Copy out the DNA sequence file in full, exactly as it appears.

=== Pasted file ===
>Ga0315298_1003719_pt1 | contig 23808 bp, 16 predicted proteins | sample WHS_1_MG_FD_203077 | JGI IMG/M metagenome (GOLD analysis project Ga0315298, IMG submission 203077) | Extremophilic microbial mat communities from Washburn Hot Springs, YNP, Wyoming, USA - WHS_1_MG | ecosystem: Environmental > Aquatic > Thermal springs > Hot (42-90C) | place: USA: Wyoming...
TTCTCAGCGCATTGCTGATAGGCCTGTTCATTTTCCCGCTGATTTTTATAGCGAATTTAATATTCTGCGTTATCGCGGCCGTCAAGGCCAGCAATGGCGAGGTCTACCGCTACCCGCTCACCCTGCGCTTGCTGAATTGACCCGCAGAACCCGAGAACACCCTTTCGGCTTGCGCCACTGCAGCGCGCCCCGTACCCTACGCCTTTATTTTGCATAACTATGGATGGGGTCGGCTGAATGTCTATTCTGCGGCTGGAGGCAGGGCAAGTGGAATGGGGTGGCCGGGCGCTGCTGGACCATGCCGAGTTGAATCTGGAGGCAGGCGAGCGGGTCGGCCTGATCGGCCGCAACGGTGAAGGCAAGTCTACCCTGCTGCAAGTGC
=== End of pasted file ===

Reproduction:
>Ga0315298_1003719_pt1 | contig 23808 bp, 16 predicted proteins | sample WHS_1_MG_FD_203077 | JGI IMG/M metagenome (GOLD analysis project Ga0315298, IMG submission 203077) | Extremophilic microbial mat communities from Washburn Hot Springs, YNP, Wyoming, USA - WHS_1_MG | ecosystem: Environmental > Aquatic > Thermal springs > Hot (42-90C) | place: USA: Wyoming...
TTCTCAGCGCATTGCTGATAGGCCTGTTCATTTTCCCGCTGATTTTTATAGCGAATTTAATATTCTGCGTTATCGCGGCCGTCAAGGCCAGCAATGGCGAGGTCTACCGCTACCCGCTCACCCTGCGCTTGCTGAATTGACCCGCAGAACCCGAGAACACCCTTTCGGCTTGCGCCACTGCAGCGCGCCCCGTACCCTACGCCTTTATTTTGCATAACTATGGATGGGGTCGGCTGAATGTCTATTCTGCGGCTGGAGGCAGGGCAAGTGGAATGGGGTGGCCGGGCGCTGCTGGACCATGCCGAGTTGAATCTGGAGGCAGGCGAGCGGGTCGGCCTGATCGGCCGCAACGGTGAAGGCAAGTCTACCCTGCTGCAAGTGC